One of the themes in New York Attorney General Letitia James’ multimillion-dollar case against former President Donald Trump is that he undervalued real estate if it would save him money, and overvalued real estate if it helped him get bigger loans. to get.
The Trump International Hotel & Tower Chicago showcase is cited as an example of how Trump reportedly wanted to go both ways. When he needed collateral, he and his team placed a high value on the property, and when he wanted a tax break, he called the property worthless, according to the lawsuit filed Wednesday by James’s office.
Once touted as a jewel of the Trump wallet, the Chicago Trump Tower was in reality stuck in questionable funding for years.
The 220-page lawsuit said the downtown Chicago property, officially owned by 401 North Wabash Venture LLC, was valued at $133 million in recent years by Deutsche Bank, which loaned Trump money for the project, but gave another story – he said it was worthless – when declaring his taxes.
In an effort to avoid detection, Trump and the Trump Organization deliberately did not include the skyscraper in its various financial states so that it would not expose the various values he gave the property, the lawsuit said.
“Since 2009, its value has been excluded from Statements of Financial Condition,” which are essentially balance sheets reviewed by lenders and others that show assets and liabilities, the lawsuit said.
Based on an affidavit, the reason for the omission was that “Trump did not wish to take a position on the statements that would conflict with a position on the value of the property he has represented to the IRS,” the lawsuit said. “(The) investigation revealed that the tax position taken was that, according to Mr. Trump, the property had become worthless and thus formed the basis of a significant loss under federal tax law.”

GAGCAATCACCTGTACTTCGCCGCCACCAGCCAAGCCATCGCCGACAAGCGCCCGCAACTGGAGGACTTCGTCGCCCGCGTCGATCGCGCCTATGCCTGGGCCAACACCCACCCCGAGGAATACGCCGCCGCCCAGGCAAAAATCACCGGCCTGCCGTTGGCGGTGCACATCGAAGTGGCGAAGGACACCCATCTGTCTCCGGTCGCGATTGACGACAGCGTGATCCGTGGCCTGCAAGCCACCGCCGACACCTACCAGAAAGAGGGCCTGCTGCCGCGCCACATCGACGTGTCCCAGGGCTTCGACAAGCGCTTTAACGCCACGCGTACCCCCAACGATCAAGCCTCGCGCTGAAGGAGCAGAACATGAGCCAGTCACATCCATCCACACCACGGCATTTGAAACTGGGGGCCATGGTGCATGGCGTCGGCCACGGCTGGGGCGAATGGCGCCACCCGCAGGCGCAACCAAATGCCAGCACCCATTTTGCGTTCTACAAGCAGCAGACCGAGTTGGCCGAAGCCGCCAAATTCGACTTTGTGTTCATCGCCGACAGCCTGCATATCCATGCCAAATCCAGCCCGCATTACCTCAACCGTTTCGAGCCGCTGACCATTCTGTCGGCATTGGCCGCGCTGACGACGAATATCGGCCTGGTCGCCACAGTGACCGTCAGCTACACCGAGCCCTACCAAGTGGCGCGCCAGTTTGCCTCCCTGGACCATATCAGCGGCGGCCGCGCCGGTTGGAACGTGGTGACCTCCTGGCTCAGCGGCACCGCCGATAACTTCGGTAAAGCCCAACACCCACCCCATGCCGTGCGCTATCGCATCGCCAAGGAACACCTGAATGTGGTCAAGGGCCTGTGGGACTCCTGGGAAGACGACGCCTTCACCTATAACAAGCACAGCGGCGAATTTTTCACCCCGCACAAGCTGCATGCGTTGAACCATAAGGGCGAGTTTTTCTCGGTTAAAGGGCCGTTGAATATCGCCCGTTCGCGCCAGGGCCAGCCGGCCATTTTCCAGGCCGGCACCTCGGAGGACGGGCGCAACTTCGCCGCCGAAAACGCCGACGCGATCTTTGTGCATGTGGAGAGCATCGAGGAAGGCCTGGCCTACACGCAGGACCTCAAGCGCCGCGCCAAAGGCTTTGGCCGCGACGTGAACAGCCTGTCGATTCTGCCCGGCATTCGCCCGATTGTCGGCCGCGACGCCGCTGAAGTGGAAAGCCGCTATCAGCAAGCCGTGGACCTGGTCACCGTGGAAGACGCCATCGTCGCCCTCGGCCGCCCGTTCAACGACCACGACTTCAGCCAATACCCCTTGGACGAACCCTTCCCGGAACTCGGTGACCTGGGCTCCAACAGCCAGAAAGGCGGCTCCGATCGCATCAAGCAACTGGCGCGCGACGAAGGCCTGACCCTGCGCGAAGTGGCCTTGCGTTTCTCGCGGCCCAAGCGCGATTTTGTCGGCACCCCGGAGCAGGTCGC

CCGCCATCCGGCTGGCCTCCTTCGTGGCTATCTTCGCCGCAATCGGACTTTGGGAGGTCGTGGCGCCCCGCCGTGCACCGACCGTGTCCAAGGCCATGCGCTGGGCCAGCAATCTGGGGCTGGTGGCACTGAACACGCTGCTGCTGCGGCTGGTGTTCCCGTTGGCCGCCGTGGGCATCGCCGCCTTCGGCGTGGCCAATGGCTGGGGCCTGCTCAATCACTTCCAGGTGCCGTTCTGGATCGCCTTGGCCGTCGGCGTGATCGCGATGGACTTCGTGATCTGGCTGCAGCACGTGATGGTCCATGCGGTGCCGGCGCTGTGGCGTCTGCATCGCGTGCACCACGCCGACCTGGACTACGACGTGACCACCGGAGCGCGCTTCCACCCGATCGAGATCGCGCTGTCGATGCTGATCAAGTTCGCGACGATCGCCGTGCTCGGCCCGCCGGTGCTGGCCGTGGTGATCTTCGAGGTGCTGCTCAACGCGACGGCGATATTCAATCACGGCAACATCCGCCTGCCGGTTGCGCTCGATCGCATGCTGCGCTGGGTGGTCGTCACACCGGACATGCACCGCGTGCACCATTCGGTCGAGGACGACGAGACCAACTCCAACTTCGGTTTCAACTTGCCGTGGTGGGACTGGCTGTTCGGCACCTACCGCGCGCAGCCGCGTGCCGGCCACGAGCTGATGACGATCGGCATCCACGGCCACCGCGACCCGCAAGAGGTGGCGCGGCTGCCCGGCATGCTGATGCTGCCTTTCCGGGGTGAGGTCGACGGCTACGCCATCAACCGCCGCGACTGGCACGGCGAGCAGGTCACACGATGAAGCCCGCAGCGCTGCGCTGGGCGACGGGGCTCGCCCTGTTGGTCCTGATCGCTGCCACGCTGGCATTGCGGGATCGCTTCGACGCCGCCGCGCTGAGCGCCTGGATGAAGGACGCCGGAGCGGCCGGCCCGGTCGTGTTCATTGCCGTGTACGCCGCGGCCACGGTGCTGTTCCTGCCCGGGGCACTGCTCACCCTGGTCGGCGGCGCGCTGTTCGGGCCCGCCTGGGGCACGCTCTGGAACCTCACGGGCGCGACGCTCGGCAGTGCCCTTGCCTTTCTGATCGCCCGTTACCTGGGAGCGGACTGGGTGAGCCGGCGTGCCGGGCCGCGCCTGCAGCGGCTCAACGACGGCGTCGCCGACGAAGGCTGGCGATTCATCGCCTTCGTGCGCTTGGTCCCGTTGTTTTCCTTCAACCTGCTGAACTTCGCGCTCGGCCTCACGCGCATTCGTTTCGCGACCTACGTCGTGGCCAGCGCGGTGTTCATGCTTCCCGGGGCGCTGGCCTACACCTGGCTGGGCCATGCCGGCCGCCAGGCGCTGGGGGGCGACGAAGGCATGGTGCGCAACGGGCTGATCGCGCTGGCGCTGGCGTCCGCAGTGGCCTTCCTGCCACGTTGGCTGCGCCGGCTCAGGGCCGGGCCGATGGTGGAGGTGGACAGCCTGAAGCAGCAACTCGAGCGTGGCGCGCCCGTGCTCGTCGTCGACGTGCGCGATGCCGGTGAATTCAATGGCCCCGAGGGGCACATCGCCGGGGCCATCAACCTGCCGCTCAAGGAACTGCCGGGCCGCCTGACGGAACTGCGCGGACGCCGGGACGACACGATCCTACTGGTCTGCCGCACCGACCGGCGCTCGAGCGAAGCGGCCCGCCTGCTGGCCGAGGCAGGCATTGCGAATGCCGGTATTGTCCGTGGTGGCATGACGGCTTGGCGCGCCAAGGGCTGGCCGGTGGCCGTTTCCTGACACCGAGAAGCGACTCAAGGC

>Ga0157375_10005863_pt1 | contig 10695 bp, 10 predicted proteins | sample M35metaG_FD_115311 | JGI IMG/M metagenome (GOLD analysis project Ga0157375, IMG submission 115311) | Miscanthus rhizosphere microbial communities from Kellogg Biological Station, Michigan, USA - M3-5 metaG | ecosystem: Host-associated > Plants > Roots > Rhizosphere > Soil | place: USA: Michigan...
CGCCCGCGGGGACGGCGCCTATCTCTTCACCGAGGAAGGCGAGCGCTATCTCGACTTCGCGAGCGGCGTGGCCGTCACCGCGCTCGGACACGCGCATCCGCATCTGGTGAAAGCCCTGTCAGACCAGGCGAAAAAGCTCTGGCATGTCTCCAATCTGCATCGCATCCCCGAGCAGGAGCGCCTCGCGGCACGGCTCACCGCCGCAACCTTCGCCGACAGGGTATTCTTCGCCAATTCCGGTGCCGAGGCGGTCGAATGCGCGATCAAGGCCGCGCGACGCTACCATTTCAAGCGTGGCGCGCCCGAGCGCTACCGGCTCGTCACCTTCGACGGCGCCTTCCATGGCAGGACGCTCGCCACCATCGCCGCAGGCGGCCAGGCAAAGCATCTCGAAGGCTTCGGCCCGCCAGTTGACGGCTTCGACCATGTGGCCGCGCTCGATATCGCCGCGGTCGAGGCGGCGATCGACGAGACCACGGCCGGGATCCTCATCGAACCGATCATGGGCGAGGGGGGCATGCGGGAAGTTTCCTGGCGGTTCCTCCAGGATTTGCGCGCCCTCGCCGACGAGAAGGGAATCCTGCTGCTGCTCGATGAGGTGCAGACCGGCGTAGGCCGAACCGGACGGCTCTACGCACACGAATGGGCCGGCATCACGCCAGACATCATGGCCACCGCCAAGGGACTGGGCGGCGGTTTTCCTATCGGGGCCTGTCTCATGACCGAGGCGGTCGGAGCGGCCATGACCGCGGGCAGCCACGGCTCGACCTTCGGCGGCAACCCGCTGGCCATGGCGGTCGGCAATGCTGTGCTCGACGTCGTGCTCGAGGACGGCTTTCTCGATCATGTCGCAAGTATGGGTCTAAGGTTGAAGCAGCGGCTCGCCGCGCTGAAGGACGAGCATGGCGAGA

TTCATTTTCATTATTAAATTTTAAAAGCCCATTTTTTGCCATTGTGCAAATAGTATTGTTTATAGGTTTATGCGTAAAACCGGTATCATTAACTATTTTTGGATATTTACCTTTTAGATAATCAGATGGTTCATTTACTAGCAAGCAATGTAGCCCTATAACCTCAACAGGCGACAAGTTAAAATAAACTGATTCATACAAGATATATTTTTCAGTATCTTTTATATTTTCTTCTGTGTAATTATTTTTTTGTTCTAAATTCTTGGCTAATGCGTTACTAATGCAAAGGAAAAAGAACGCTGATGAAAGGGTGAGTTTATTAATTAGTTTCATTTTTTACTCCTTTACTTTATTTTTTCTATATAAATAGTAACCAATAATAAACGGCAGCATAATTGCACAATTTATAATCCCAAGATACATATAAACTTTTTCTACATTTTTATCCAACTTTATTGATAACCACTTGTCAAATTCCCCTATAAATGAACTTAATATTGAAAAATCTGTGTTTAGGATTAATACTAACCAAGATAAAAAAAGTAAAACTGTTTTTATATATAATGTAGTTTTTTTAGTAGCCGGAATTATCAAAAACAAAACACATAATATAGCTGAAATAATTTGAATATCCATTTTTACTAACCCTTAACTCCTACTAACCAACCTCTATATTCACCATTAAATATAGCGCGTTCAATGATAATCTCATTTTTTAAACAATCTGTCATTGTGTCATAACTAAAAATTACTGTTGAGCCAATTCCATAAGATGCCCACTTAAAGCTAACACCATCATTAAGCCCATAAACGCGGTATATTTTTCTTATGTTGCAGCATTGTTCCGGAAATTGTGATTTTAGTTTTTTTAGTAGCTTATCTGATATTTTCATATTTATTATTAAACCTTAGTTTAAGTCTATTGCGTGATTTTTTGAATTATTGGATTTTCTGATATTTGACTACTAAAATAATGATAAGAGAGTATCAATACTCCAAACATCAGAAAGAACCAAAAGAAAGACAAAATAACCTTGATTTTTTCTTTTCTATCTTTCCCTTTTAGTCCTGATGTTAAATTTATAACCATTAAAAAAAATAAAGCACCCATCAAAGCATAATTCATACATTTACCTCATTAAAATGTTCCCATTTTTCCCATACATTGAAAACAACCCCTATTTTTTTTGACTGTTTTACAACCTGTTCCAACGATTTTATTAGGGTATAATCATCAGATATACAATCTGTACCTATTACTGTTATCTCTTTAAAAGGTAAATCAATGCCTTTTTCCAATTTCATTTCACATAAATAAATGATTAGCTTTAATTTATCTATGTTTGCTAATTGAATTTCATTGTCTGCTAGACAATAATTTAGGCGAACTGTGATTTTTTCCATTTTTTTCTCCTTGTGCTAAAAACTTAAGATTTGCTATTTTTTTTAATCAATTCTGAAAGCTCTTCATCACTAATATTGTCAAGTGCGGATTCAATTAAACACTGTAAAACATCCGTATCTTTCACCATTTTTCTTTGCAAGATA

The Chicago hotel and residence is “relevant” in the case filed by James’s office because “Mr. Trump and the Trump Organization obtained bank loans on the building or its components as collateral and the statements were part of the loan transaction,” the lawsuit said.
Any use of different property values could put Trump in a difficult position, as he has reportedly certified his statements of financial condition as true and accurate in multiple loan agreements, including in loans he personally guaranteed for the skyscraper on the banks of the Chicago River. .
One of the loan transactions cited in the lawsuit was one in which the Trump Organization paid a $98 million to $19 million loan with the proceeds from the sale of apartments in the Chicago property, but then successfully completed the loan from Deutsche Bank. $54 million raised – to a $73 million loan – with Trump’s personal guarantee.
Included in collateral, the lawsuit said, were “unsold condominium units and the Trump International Hotel Chicago.”
In 2015, the lawsuit said the Trump organization had paid what it owed on a remaining $45 million loan.
But since the property was valued at $133 million, that was in Trump’s favor because the valuation triggered specific provisions in his loan agreement that “Mr. Trump’s personal guarantee has been eliminated,” the lawsuit said.